relocating

  • Tessa Bousfield posted an article
    Gunn estimates VIATEC fields 60 calls a year from small firms thinking of relocating to the city. see more

    Source: Times Colonist
    Author: Andrew Duffy

    People come to Victoria for many reasons: temperate climate, west coast air and lifestyle, the small-town feel of the city and a spectrum of cultures that mix around the edges. But for young technology firms looking for a place to establish themselves and grow, or mature tech companies looking for an outpost, it’s not the craft beer, festival culture or green-tinged lifestyle that hooks them.

    It’s the talent.

    And Victoria appears to have plenty of it.

    Clayton Stark, who runs gaming studio Kixeye, said the chance to get truly great talent is one of the reasons the California-based company established its Victoria location in 2012.

    “Not all creative and technical people are created equal and because we have less competition for the A-players here it is within the realm of possibility that you could get an A-player,” Stark said.

    He noted top-flight engineers and developers in a place like Silicon Valley can cost a company millions of dollars. “The value of emerging talent in emerging markets like ours can be so much higher.”

    But landing that talent is tough when a company is competing with the likes of Google or Apple, which have immense resources.

    Change.org, the San Francisco-based site that provides a tool to help campaigns attract attention and support, saw the possibility to tap into Victoria’s wealth of engineering talent when it opened its office in August 2014.

    “They were looking to expand in Silicon Valley, but there’s a lot of competition for engineers,” said Chris Campbell, who runs Change’s Victoria office, made up almost entirely of engineers.

    “We said why not consider a Victoria office? We know a team of guys we could probably get to come as a group.”

    And they did. Last year Change started with six and it has grown steadily to 18, and could be 25 people by the end of the year.

    “Talent is what led to the office here for sure. We’ve had a lot of success in recruiting and management finds that very encouraging and is looking at doubling down its efforts to recruit in Victoria,” Campbell said. He added the lower overhead cost of office space compared with Silicon Valley and a competitive dollar don’t hurt, either.

    Some of the talent comes from the schools. The University of Victoria, Royal Roads and Camosun College combine to bring just under 40,000 students here at any given time. But some of the talent simply finds its way to the Island.

    Dan Gunn, chief executive of the Victoria Advanced Technology Council (VIATEC), said after 10 years of getting the light to shine on the Victoria tech scene, people in the big cities are starting to take notice.

    “We are starting to get some of that momentum,” he said.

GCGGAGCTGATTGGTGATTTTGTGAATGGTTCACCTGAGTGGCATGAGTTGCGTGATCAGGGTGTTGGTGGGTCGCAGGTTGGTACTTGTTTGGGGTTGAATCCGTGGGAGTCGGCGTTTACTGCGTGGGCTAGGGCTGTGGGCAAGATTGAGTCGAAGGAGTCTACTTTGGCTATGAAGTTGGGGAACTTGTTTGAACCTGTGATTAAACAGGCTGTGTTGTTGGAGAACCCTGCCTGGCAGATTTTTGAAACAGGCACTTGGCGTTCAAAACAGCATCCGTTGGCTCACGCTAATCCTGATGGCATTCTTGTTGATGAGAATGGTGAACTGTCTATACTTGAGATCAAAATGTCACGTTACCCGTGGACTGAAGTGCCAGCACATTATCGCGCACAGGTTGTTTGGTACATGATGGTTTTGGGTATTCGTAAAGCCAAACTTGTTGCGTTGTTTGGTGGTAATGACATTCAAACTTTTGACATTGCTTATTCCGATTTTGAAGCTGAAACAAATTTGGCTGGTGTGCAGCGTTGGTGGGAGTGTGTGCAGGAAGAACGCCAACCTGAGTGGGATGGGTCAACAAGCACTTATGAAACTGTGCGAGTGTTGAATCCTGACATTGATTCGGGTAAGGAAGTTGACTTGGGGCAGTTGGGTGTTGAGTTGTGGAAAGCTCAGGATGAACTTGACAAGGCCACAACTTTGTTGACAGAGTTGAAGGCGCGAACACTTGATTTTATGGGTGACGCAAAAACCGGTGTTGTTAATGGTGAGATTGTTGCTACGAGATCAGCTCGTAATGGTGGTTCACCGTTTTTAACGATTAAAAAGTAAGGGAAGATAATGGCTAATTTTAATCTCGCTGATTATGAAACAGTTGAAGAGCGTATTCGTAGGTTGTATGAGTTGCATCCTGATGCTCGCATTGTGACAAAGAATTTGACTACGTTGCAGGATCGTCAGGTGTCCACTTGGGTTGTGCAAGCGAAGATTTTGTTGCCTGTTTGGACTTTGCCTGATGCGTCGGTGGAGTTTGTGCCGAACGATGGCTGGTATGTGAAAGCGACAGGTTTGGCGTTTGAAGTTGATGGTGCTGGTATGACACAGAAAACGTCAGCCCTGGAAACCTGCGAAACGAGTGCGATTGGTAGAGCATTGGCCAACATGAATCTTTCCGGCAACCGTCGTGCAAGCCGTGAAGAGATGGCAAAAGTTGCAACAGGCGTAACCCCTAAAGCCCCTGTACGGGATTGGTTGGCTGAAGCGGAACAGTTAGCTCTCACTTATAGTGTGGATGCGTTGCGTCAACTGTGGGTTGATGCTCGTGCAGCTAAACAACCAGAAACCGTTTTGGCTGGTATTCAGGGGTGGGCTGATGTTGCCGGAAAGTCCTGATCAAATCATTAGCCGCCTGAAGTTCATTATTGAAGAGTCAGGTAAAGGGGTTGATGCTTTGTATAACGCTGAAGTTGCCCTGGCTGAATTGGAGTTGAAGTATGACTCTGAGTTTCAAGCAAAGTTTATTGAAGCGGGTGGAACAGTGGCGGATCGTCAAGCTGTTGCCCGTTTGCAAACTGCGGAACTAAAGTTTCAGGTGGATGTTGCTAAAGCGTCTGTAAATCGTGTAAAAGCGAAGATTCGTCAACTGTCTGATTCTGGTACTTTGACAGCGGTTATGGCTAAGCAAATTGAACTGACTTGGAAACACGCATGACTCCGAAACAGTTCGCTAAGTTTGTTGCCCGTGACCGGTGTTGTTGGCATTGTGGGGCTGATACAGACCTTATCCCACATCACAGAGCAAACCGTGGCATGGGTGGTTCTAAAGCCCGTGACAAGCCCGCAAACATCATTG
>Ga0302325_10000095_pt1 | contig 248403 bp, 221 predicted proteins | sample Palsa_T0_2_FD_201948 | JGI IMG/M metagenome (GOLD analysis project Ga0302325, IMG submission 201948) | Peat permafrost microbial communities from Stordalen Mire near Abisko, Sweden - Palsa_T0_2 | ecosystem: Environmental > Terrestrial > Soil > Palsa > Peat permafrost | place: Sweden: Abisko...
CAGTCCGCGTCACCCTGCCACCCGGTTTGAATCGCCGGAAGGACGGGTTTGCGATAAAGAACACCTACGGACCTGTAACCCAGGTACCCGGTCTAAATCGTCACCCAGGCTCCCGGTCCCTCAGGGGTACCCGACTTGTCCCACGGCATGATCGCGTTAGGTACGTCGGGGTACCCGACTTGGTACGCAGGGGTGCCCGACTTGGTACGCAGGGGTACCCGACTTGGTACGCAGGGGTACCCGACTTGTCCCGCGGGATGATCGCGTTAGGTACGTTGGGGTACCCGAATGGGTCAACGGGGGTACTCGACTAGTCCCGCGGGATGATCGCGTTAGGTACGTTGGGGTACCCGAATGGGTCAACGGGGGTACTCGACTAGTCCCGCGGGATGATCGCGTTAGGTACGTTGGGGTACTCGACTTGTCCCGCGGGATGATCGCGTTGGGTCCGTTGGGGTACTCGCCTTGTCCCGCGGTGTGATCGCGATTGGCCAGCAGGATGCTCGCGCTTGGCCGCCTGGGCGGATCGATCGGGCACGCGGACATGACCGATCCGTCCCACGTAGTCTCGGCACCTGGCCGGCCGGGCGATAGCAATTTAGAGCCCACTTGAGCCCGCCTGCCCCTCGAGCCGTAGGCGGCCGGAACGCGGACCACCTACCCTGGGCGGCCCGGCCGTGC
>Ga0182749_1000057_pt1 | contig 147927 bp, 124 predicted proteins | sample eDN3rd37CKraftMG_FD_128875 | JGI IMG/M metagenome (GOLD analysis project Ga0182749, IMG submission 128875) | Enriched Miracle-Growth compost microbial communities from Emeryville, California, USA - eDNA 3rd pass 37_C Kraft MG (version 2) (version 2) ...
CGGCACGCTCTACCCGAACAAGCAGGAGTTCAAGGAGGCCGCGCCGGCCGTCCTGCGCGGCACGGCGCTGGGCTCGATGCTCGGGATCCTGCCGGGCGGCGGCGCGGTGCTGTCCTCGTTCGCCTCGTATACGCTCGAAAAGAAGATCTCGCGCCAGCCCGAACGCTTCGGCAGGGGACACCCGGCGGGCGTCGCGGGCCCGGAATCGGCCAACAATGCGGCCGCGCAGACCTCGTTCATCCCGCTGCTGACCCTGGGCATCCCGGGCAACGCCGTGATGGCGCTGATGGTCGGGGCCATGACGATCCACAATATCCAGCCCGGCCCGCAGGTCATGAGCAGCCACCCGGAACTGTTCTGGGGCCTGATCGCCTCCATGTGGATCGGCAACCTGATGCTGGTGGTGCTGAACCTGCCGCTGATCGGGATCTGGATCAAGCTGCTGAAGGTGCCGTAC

Gunn said technology has grown into to a $4-billion industry in Greater Victoria, employing more than 15,000 people directly,

    Gunn said he is now seeing people come to Victoria based on its lifestyle, climate and livability and worrying about what they’ll do once they’re settled. “They have chosen the life they want and then they’ll find the living,” he said. “A lot of people just move and then plug in to the city, and see what’s available or going on.”

    Lifestyle was a key consideration for Vecima Networks, which moved its headquarters, executives and research and development department to Victoria in 1997, while leaving its manufacturing division in Saskatchewan.

    “Our culture has always placed a high emphasis on work-life balance. Victoria offers excellent opportunities to our people in that regard and our strategy in locating here has been by and large very successful,” said chief executive Sumit Kumar. “Talent retention has been an area of strength for Vecima. We view being situated here as contributing greatly to leveraging that strength to build teams of highly engaged and productive people.”

    For Silkstart, a four-year-old Vancouver-based firm that develops websites for associations to improve their service to members, the move to Victoria 18 months ago was both for lifestyle and a chance to grow using the local talent.

    Shaun Jamieson, the firm’s chief executive, said after years working for Abebooks/Amazon, he wanted to build the company here. “It’s hard to find good people, but there are really good people that are here for a lifestyle reason. They want a place to raise kids or they are into the outdoors,” he said. “I felt I could build a good company here.”

    The company, which recently completed a round of financing for more than $500,000, will soon hire its eighth employee, and the plan is to grow here. “The lifestyle here is totally different than Vancouver,” said Jamieson, noting short commutes, cost of living and down-to-Earth people make all the difference.

    “There are people who want to move to Victoria and the only thing preventing them is getting a job, so if there is a tech shop that can hire a tonne of developers people will move here from Seattle, Toronto, Vancouver,” he said.

    Gunn said VIATEC has started actively attracting small firms.

    Gunn estimates VIATEC fields 60 calls a year from small firms thinking of relocating to the city.